The unique geography of the Indian sub-continent means for many organisations, road transport is often inevitable. Driving has become an integral part of India’s economic life; after the agricultural sector, driving-focused industries are the largest employer in the country. This situation has been recognised by Central Government which has introduced many reforms that have benefitted commercial Drivers, such as the construction targets for building a National Highway. This will help ensure better connectivity for fleet operations throughout the country.
India’s geography also means that Indian drivers often have significant experience of driving in diversity. A driver may travel thousands of kilometres to reach their destination, passing through many highly distinct regions where they will encounter wild variations in climate, languages, congestion levels and food etc.
These different experiences, along with the vast distances they cover, raise the very real risk of fatigue. Changes in temperature, heavy diets, and driving at night to avoid congestion can all contribute to driver drowsiness which, when under pressure to reach their targets, can encourage drivers to use risky driving behaviours.
Drowsy driving is a risk for any driver, no matter their level of skill or experience. Sleep is a basic need like food and water; whether you want to or not, if your body needs sleep, the chances of you falling asleep will be much higher, as after a certain time your body will have no control of it. This could just be a microsleep lasting just a few seconds, but during that time you will be unaware of the road and at higher risk of being involved in a crash.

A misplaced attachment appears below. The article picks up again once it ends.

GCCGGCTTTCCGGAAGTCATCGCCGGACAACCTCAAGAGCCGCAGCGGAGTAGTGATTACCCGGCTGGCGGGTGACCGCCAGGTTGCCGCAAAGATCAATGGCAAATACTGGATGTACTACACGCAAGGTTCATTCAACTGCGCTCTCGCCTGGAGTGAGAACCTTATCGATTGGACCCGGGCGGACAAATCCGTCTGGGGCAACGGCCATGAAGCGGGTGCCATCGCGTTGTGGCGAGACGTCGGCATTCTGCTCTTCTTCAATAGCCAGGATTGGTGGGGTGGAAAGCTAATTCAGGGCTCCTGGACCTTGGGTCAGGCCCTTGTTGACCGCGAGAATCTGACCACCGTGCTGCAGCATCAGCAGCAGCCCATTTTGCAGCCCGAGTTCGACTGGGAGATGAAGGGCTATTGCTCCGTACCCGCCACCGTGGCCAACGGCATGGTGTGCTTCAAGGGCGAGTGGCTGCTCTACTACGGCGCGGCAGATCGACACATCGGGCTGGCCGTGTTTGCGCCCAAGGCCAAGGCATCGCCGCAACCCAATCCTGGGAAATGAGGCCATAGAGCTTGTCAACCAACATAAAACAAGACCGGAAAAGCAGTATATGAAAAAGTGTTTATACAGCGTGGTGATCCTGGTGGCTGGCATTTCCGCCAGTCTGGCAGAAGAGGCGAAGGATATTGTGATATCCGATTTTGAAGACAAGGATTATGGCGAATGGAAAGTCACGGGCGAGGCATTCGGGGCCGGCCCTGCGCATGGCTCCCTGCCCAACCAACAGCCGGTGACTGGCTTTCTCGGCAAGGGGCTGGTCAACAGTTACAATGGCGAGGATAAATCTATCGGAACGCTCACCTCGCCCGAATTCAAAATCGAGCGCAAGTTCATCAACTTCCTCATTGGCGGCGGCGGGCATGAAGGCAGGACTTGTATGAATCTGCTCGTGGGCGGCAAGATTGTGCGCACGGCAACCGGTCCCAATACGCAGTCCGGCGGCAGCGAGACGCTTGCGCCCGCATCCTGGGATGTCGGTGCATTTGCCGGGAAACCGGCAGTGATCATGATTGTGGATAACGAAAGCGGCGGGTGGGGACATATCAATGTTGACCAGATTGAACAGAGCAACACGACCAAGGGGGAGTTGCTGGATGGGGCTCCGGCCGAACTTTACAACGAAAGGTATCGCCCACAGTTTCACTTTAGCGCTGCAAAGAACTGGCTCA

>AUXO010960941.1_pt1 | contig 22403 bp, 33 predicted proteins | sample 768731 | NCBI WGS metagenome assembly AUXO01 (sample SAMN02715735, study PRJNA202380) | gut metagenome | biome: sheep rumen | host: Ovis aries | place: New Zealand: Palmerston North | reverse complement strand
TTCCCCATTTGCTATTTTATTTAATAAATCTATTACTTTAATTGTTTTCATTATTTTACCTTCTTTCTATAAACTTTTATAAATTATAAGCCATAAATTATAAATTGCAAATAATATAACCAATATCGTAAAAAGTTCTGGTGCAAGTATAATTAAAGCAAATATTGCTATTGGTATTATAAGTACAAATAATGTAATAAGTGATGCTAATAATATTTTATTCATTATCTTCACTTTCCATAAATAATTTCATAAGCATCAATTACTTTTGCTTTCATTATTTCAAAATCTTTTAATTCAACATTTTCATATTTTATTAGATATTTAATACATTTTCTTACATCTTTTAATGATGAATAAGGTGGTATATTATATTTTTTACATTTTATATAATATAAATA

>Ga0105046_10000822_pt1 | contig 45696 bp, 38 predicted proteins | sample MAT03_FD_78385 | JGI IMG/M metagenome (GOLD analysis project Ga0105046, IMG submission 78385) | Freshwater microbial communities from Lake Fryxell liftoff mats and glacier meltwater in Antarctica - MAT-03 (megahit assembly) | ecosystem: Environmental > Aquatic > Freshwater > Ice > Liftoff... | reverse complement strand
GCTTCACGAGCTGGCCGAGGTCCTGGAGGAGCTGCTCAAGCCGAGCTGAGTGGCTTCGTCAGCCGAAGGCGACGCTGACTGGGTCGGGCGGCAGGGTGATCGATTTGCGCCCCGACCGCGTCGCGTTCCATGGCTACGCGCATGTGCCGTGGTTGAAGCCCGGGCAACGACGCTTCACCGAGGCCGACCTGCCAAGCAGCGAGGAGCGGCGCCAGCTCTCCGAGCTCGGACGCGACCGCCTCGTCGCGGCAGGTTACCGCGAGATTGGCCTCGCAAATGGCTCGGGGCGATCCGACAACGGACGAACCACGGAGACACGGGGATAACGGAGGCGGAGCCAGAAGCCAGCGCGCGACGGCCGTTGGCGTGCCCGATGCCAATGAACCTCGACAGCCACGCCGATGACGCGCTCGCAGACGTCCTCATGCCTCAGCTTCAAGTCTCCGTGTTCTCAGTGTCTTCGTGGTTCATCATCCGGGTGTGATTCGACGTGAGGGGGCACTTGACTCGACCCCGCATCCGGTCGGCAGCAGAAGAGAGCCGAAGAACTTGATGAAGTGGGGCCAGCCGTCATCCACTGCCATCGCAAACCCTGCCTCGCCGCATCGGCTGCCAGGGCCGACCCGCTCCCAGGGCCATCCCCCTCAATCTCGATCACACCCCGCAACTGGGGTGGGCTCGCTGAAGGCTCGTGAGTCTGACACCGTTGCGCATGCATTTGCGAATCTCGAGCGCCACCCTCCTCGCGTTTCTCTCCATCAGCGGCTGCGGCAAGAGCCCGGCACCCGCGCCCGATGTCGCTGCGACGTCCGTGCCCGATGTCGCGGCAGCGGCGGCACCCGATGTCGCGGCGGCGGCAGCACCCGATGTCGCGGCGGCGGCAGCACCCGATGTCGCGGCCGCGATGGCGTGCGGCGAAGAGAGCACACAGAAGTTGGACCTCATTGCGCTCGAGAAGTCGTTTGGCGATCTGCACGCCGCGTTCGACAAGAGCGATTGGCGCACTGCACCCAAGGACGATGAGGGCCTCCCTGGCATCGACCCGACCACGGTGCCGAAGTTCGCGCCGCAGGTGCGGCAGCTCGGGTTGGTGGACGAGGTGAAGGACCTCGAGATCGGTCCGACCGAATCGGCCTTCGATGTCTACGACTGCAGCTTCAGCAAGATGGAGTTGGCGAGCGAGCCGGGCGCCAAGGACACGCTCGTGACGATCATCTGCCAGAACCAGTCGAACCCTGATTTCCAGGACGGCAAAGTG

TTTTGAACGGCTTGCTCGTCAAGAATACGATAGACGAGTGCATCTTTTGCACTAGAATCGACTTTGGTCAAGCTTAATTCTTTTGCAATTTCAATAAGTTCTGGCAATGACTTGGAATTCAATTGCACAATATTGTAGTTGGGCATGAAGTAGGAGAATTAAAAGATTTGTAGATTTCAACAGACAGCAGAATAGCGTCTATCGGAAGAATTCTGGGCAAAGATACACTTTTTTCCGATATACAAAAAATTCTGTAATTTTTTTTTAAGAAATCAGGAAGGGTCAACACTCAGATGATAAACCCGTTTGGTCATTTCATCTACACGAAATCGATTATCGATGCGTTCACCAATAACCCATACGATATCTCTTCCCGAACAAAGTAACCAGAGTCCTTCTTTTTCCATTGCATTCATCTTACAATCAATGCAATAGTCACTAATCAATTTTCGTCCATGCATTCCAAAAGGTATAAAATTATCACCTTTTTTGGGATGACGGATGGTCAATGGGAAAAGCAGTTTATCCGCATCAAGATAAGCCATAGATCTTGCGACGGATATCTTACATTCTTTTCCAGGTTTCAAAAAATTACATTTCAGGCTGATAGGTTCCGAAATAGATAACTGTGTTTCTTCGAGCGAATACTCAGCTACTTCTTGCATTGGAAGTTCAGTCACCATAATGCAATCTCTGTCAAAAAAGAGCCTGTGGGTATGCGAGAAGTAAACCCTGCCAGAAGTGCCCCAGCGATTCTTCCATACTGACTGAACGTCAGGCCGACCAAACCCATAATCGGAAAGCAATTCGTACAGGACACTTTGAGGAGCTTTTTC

Changes in temperature, heavy diets, and driving at night to avoid congestion can all contribute to driver drowsiness which, when under pressure to reach their targets, can encourage drivers to use risky driving behaviours.
Exhausted drivers who doze off at the wheel are responsible for about 40% of road crashes, according to research by the Central Road Research Institute (CRRI) on the 300km Agra-Lucknow Expressway.
Fatigued drivers also suffer from slower reaction times, meaning they are less able to quickly respond to changes in the road environment and are less likely to notice the things that may pose a risk.
When someone starts feeling tired, their body will start to give off signals such as drooping eyelids, blurry vision, rubbing eyes, repeatedly yawning etc. If a driver starts to feel any of these symptoms, they need to immediately understand that it’s time to take a halt.
A driver who starts to feel tired should not hesitate to park their vehicle in a safe area, and take a short rest. Drinking caffeine may be helpful in some cases as it can temporarily alleviate some of the symptoms of fatigue. However, nothing is a substitute for getting a full 7-8 hours sleep every night – even taking several small naps. Tiredness has many neurobehavioral effects and it impairs our ability to carry out all types of work, physical as well as mental.
To address this problem, we need to develop a safety culture in our training centres so that drivers can recognise the signs of fatigue and never risk driving while tired.